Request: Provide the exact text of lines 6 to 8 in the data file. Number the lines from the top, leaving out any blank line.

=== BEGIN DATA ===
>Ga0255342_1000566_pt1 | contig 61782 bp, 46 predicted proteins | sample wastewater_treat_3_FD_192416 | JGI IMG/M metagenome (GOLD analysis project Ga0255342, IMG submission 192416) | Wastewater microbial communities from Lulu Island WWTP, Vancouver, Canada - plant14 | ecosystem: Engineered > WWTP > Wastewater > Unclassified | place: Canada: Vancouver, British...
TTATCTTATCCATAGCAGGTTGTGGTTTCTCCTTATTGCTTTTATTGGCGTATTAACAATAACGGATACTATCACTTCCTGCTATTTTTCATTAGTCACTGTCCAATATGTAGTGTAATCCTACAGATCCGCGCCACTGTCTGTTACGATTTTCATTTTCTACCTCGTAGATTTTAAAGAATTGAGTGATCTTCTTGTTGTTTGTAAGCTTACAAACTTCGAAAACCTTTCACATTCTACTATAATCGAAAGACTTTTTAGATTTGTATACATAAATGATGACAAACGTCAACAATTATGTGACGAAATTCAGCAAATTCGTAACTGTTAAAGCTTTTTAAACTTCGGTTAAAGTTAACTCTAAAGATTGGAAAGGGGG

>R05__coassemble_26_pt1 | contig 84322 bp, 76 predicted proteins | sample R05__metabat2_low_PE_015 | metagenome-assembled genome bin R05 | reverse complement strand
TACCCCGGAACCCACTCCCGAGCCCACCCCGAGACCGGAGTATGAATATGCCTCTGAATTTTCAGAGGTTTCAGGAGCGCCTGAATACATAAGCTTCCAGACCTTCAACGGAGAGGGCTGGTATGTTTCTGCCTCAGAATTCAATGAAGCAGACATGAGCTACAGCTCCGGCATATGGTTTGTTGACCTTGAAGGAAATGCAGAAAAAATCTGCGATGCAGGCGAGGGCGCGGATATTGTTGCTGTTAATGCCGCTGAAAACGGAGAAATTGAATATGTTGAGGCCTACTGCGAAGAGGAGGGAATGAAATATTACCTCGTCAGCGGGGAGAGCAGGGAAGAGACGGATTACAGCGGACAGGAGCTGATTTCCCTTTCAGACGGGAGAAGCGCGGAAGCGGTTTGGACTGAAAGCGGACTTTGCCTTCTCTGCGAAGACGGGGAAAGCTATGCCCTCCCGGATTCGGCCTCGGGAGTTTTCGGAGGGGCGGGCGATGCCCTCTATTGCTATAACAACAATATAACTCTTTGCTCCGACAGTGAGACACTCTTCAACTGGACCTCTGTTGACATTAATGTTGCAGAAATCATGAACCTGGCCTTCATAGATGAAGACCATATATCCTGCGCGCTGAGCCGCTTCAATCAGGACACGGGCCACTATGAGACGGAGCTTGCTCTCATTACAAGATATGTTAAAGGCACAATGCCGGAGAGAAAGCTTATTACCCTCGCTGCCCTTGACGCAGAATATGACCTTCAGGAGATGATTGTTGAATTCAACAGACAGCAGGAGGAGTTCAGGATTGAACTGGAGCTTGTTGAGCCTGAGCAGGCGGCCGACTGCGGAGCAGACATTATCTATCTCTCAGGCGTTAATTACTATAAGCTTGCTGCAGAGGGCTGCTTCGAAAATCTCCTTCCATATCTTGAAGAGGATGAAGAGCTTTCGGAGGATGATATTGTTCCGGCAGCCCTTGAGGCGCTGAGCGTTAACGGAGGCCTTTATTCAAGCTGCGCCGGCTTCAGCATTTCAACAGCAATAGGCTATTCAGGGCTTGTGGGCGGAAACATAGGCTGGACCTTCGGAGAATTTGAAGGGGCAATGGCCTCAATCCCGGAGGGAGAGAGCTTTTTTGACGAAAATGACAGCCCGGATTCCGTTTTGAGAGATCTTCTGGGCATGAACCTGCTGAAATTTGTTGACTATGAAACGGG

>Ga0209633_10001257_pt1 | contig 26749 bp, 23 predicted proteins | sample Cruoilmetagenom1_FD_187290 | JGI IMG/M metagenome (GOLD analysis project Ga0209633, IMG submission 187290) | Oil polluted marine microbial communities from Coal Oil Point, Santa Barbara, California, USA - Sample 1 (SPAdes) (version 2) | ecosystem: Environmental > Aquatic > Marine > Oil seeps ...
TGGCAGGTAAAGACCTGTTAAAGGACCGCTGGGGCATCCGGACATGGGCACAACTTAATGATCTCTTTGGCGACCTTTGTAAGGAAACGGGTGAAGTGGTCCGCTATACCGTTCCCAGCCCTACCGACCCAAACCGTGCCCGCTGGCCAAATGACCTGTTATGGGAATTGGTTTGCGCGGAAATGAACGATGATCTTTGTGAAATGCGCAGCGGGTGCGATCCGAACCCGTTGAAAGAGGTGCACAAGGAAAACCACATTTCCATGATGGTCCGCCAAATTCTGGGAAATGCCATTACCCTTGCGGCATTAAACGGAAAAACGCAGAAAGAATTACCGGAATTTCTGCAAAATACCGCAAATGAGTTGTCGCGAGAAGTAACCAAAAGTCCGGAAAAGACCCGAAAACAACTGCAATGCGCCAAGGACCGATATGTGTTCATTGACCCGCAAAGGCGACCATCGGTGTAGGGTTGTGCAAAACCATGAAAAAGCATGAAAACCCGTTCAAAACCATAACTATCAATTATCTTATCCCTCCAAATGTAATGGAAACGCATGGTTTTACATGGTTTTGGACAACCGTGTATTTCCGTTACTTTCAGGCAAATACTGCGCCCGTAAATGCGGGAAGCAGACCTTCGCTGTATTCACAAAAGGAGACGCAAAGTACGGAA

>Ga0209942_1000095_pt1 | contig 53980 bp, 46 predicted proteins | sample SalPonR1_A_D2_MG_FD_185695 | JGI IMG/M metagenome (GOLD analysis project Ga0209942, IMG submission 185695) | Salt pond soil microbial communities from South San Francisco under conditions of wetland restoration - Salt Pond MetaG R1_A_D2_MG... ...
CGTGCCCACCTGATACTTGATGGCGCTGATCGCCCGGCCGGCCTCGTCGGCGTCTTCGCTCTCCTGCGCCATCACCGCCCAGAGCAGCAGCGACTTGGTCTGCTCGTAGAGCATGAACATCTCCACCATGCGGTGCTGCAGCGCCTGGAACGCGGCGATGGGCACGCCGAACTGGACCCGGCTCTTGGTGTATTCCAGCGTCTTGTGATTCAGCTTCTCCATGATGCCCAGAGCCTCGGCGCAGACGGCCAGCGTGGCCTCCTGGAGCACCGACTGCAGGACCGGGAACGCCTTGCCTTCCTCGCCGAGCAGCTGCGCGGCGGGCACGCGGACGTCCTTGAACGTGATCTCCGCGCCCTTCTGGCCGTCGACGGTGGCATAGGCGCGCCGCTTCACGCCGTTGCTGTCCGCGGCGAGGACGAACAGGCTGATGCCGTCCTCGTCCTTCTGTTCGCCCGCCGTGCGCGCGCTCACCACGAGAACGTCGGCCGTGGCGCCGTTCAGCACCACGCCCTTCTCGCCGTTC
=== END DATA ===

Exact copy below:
TGGCAGGTAAAGACCTGTTAAAGGACCGCTGGGGCATCCGGACATGGGCACAACTTAATGATCTCTTTGGCGACCTTTGTAAGGAAACGGGTGAAGTGGTCCGCTATACCGTTCCCAGCCCTACCGACCCAAACCGTGCCCGCTGGCCAAATGACCTGTTATGGGAATTGGTTTGCGCGGAAATGAACGATGATCTTTGTGAAATGCGCAGCGGGTGCGATCCGAACCCGTTGAAAGAGGTGCACAAGGAAAACCACATTTCCATGATGGTCCGCCAAATTCTGGGAAATGCCATTACCCTTGCGGCATTAAACGGAAAAACGCAGAAAGAATTACCGGAATTTCTGCAAAATACCGCAAATGAGTTGTCGCGAGAAGTAACCAAAAGTCCGGAAAAGACCCGAAAACAACTGCAATGCGCCAAGGACCGATATGTGTTCATTGACCCGCAAAGGCGACCATCGGTGTAGGGTTGTGCAAAACCATGAAAAAGCATGAAAACCCGTTCAAAACCATAACTATCAATTATCTTATCCCTCCAAATGTAATGGAAACGCATGGTTTTACATGGTTTTGGACAACCGTGTATTTCCGTTACTTTCAGGCAAATACTGCGCCCGTAAATGCGGGAAGCAGACCTTCGCTGTATTCACAAAAGGAGACGCAAAGTACGGAA

>Ga0209942_1000095_pt1 | contig 53980 bp, 46 predicted proteins | sample SalPonR1_A_D2_MG_FD_185695 | JGI IMG/M metagenome (GOLD analysis project Ga0209942, IMG submission 185695) | Salt pond soil microbial communities from South San Francisco under conditions of wetland restoration - Salt Pond MetaG R1_A_D2_MG... ...
CGTGCCCACCTGATACTTGATGGCGCTGATCGCCCGGCCGGCCTCGTCGGCGTCTTCGCTCTCCTGCGCCATCACCGCCCAGAGCAGCAGCGACTTGGTCTGCTCGTAGAGCATGAACATCTCCACCATGCGGTGCTGCAGCGCCTGGAACGCGGCGATGGGCACGCCGAACTGGACCCGGCTCTTGGTGTATTCCAGCGTCTTGTGATTCAGCTTCTCCATGATGCCCAGAGCCTCGGCGCAGACGGCCAGCGTGGCCTCCTGGAGCACCGACTGCAGGACCGGGAACGCCTTGCCTTCCTCGCCGAGCAGCTGCGCGGCGGGCACGCGGACGTCCTTGAACGTGATCTCCGCGCCCTTCTGGCCGTCGACGGTGGCATAGGCGCGCCGCTTCACGCCGTTGCTGTCCGCGGCGAGGACGAACAGGCTGATGCCGTCCTCGTCCTTCTGTTCGCCCGCCGTGCGCGCGCTCACCACGAGAACGTCGGCCGTGGCGCCGTTCAGCACCACGCCCTTCTCGCCGTTC